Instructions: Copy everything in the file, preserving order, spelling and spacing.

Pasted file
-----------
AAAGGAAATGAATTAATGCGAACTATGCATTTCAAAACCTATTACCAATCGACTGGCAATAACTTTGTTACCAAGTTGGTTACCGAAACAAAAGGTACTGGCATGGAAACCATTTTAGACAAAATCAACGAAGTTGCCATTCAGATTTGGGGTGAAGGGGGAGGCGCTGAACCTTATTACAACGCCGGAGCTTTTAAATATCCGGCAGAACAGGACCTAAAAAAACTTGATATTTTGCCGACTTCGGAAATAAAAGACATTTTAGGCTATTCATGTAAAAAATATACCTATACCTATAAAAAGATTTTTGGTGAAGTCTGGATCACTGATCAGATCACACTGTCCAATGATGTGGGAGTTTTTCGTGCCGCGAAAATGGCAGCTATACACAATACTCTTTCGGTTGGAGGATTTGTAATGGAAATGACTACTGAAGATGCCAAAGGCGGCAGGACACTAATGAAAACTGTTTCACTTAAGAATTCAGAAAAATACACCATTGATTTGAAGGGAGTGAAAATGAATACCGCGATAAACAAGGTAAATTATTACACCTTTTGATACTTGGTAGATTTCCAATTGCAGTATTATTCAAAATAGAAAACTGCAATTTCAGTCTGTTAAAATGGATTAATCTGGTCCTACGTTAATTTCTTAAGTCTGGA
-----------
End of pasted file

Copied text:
AAAGGAAATGAATTAATGCGAACTATGCATTTCAAAACCTATTACCAATCGACTGGCAATAACTTTGTTACCAAGTTGGTTACCGAAACAAAAGGTACTGGCATGGAAACCATTTTAGACAAAATCAACGAAGTTGCCATTCAGATTTGGGGTGAAGGGGGAGGCGCTGAACCTTATTACAACGCCGGAGCTTTTAAATATCCGGCAGAACAGGACCTAAAAAAACTTGATATTTTGCCGACTTCGGAAATAAAAGACATTTTAGGCTATTCATGTAAAAAATATACCTATACCTATAAAAAGATTTTTGGTGAAGTCTGGATCACTGATCAGATCACACTGTCCAATGATGTGGGAGTTTTTCGTGCCGCGAAAATGGCAGCTATACACAATACTCTTTCGGTTGGAGGATTTGTAATGGAAATGACTACTGAAGATGCCAAAGGCGGCAGGACACTAATGAAAACTGTTTCACTTAAGAATTCAGAAAAATACACCATTGATTTGAAGGGAGTGAAAATGAATACCGCGATAAACAAGGTAAATTATTACACCTTTTGATACTTGGTAGATTTCCAATTGCAGTATTATTCAAAATAGAAAACTGCAATTTCAGTCTGTTAAAATGGATTAATCTGGTCCTACGTTAATTTCTTAAGTCTGGA